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contemporary
art

03 November 1995 —
03 December 1995

Luise Fong:
More Human

Luise Fong: More Human, 1995 (installation view).
Luise Fong: More Human, 1995 (installation view).
Luise Fong: More Human, 1995 (installation view).
Luise Fong: More Human, 1995 (installation view).
Luise Fong: More Human, 1995 (detail).
Luise Fong: More Human, 1995 (installation view).
Luise Fong: More Human, 1995 (installation view).
Luise Fong: More Human, 1995 (installation view).
Luise Fong: More Human, 1995 (installation view).
Luise Fong: More Human, 1995 (installation view).
Luise Fong: More Human, 1995 (installation view).
Luise Fong: More Human, 1995 (installation view).
Luise Fong: More Human, 1995 (installation view).

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From her Artists Residency at the Govett-Brewster Art Gallery, New Plymouth artist Luise Fong was given the time and opportunity to explore her own work and experiment with additional materials, including plasticine, softened and moulded by the artist’s fingers and the photogram (a photograph made by placing objects directly on photographic paper and exposing it to light).

Fong works with abstract techniques, but rather than letting her works rest in that stasis she exerts a physical presence through subtle bodily references.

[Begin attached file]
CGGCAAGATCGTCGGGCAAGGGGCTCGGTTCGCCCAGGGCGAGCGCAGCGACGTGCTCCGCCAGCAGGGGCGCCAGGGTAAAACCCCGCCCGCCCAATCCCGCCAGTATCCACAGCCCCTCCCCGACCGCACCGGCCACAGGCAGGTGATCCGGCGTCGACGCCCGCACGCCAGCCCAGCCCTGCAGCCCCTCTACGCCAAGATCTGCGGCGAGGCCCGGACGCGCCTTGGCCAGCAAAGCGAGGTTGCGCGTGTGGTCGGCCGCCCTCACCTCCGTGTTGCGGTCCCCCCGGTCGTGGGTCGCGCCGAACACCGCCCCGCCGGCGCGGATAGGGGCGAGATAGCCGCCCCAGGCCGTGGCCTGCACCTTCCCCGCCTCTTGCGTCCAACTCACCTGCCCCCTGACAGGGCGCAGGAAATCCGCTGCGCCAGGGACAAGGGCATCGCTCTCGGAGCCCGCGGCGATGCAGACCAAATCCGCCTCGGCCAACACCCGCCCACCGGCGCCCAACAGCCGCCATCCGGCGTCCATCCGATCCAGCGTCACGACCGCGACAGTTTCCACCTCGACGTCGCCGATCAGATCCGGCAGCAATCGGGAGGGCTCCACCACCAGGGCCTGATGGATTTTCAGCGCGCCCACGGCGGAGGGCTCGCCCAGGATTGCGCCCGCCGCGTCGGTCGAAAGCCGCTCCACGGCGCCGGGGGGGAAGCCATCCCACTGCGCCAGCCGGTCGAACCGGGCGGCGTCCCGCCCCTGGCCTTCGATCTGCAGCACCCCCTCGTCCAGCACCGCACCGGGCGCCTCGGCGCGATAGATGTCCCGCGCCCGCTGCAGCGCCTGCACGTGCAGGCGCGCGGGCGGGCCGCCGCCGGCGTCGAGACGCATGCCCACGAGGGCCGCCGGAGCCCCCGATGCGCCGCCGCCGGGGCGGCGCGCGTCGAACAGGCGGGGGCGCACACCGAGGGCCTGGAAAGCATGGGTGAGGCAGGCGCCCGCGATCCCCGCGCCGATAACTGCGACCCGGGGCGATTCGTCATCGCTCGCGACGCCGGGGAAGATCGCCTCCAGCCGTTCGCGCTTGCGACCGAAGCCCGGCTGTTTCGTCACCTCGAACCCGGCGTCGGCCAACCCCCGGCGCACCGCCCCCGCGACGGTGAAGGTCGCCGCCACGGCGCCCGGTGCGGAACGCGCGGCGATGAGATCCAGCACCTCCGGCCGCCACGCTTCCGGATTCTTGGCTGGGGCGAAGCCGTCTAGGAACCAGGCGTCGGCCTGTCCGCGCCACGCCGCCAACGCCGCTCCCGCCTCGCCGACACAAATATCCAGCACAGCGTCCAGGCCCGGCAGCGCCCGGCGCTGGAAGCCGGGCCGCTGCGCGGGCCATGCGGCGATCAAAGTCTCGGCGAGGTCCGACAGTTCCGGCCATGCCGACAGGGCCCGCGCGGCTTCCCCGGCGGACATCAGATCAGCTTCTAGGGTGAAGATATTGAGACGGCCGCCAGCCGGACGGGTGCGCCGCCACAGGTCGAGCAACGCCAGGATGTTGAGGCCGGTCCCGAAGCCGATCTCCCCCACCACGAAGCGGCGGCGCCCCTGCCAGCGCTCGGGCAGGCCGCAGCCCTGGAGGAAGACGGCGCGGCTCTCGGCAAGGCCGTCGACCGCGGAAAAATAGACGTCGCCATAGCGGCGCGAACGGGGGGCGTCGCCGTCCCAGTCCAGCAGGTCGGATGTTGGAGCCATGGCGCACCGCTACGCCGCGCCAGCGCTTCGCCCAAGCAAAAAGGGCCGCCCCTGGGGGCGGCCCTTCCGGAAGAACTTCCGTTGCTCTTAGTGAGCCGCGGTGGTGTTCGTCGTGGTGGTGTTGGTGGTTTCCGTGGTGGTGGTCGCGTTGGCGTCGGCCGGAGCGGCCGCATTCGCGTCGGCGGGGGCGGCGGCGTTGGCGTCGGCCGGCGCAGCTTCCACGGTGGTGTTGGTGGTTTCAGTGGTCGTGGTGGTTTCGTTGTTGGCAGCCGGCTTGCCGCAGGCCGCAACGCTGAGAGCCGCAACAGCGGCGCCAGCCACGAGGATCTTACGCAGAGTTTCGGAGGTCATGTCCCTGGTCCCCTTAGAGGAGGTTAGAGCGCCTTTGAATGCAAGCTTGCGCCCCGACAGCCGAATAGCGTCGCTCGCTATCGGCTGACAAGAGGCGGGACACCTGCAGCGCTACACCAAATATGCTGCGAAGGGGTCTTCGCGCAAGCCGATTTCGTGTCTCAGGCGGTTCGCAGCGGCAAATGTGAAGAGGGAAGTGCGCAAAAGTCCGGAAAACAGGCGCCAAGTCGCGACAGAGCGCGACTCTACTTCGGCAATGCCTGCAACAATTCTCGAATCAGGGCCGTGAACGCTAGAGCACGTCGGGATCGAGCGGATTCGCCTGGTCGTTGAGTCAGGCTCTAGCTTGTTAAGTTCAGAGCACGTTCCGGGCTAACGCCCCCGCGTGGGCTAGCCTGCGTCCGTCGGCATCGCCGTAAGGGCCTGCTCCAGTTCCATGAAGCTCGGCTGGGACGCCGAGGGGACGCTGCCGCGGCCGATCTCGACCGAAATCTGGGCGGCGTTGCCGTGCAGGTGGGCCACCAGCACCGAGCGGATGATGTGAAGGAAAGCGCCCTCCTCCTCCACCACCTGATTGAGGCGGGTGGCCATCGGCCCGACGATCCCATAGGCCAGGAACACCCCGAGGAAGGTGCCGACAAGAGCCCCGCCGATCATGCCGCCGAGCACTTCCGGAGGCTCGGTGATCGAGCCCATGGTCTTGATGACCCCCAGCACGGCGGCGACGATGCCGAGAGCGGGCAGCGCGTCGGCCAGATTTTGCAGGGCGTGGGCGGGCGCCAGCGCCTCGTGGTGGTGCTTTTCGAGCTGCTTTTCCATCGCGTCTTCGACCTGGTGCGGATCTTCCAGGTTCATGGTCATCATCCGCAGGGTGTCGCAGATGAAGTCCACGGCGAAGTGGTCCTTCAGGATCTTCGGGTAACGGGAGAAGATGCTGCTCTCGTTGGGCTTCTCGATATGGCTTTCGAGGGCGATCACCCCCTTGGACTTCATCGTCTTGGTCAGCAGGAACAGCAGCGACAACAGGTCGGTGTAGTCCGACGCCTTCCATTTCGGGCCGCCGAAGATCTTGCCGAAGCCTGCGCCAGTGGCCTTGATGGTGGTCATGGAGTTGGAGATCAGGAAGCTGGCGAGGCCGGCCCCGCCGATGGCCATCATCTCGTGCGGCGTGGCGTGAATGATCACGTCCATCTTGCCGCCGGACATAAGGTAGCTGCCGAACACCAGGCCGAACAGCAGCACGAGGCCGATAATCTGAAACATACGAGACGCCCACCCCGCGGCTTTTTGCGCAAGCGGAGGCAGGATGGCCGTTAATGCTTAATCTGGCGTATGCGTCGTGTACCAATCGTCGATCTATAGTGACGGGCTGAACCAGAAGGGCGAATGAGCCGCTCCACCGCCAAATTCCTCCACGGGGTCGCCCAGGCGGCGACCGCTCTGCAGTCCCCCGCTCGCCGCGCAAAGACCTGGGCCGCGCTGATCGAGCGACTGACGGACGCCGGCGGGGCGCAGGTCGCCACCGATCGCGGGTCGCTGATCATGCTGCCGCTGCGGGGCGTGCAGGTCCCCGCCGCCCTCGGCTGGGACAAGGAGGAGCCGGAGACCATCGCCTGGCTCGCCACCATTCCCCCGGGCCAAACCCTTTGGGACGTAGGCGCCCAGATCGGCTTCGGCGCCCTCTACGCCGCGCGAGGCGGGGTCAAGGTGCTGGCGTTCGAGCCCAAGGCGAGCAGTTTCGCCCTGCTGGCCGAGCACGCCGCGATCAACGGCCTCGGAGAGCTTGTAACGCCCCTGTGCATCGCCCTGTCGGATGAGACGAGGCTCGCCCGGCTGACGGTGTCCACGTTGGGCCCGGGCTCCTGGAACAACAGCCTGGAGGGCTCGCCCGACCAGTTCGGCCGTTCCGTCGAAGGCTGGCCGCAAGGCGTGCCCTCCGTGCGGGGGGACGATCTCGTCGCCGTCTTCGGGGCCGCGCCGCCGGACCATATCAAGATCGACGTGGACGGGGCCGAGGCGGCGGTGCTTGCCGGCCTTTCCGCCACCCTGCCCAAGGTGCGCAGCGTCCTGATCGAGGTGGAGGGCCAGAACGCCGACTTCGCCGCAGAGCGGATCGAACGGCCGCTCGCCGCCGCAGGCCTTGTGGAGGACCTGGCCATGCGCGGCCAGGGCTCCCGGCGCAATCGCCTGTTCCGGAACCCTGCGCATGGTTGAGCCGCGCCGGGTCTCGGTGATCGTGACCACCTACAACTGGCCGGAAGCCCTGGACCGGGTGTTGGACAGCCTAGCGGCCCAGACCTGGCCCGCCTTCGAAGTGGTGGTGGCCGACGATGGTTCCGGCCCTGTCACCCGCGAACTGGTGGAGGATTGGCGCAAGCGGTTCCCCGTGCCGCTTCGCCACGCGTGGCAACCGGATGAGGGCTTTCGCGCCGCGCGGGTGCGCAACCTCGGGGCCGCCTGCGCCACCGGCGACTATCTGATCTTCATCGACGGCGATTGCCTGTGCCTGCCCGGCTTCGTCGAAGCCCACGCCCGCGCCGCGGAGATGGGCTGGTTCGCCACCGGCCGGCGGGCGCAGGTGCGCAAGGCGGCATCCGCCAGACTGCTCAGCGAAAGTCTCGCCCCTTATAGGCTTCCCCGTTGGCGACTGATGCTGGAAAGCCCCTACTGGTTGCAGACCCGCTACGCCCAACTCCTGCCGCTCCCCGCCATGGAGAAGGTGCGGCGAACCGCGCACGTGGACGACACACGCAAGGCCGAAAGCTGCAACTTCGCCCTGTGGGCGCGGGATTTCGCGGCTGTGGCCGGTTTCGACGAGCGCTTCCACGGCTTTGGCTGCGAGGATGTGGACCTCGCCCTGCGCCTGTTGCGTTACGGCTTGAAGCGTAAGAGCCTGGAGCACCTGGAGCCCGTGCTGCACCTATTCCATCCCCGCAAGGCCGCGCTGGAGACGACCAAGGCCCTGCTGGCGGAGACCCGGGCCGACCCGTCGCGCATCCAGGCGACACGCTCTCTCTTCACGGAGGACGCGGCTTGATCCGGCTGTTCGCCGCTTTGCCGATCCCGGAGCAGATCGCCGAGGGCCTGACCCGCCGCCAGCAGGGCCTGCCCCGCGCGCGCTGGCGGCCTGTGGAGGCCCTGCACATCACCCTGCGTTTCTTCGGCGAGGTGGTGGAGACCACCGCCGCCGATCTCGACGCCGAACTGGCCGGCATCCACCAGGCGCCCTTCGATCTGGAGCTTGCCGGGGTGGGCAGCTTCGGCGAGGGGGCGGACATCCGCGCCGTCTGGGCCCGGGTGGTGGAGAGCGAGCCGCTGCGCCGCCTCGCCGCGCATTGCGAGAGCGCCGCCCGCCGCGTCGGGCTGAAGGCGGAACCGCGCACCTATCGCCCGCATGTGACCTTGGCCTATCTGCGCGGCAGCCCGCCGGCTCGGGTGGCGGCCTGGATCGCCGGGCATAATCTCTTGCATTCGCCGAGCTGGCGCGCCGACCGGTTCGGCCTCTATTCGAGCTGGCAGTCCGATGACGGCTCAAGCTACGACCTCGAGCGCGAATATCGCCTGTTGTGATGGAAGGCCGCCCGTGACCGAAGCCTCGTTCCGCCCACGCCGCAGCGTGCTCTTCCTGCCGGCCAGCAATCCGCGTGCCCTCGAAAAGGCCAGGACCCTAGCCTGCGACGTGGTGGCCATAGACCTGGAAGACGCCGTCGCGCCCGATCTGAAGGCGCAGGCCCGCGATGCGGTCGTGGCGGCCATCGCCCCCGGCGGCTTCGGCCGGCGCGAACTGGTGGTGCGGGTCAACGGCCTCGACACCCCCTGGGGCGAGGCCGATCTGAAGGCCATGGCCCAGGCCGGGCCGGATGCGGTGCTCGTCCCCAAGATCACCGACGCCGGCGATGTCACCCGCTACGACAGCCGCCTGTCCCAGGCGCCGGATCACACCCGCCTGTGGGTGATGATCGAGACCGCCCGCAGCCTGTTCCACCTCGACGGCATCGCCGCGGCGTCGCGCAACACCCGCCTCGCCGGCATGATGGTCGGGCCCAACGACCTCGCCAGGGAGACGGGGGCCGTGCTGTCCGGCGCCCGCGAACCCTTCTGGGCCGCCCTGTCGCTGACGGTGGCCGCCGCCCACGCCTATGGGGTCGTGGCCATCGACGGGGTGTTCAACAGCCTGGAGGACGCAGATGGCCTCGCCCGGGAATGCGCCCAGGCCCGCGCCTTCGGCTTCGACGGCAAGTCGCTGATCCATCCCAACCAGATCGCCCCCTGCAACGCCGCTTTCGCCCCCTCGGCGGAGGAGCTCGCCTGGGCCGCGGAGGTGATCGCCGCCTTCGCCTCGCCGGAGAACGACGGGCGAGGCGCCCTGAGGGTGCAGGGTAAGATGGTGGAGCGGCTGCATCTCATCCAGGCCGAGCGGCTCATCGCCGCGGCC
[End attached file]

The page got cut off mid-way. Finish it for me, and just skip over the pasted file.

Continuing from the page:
With More Human Fong continues to work with the circular form. Spirals become translucent containers, separate painted ovals attached by spider cords and plasticine spirals.

The artist may drill boles through the surface to show an underlying presence which the view,et cannot help but see and wish to explore. Using this technique Fong examines bodyliness - a metaphysical perspective - rather than the actual physical form.

‘Her work investigate how our understanding of surfaces and of beauty helps to construct and affect feminine identity. Her dribbles and smudges made visible the physical process of making the work and, at the same time, refer to bodily changes, secretions and sensations.’

Opaque washes swirl evocative over the surface of Luise Fong’s paintings. The colours are layered and float over each other like a series of holed silks or transparent filmy fabrics. Swirling lines extend like the tentacles of a diaphanous sea organism (a jelly fish) or space creature. Floating in a world of intangibility, however they do not seem threatening as in an X-File paranoia but rather delicate and sensuous - compelling.

Dreamlike imagery, or indeed notions can be evoked. For example the viewer could easily imagine lying underneath the water, not drowning - but in a state of semi-consciousness where the worlds hard edges become softened. Holes may penetrate this surface , providing a channel which the viewer may examine. It reveals a different state of consciousness which contrasts - but not dramatically - with the enigmatic and mystic quality of the surface.

Press

→ In the eye of the beholder, 6-11-1995
→ Paintings feature smoky textures, Eastern Courier, 3-11-1995

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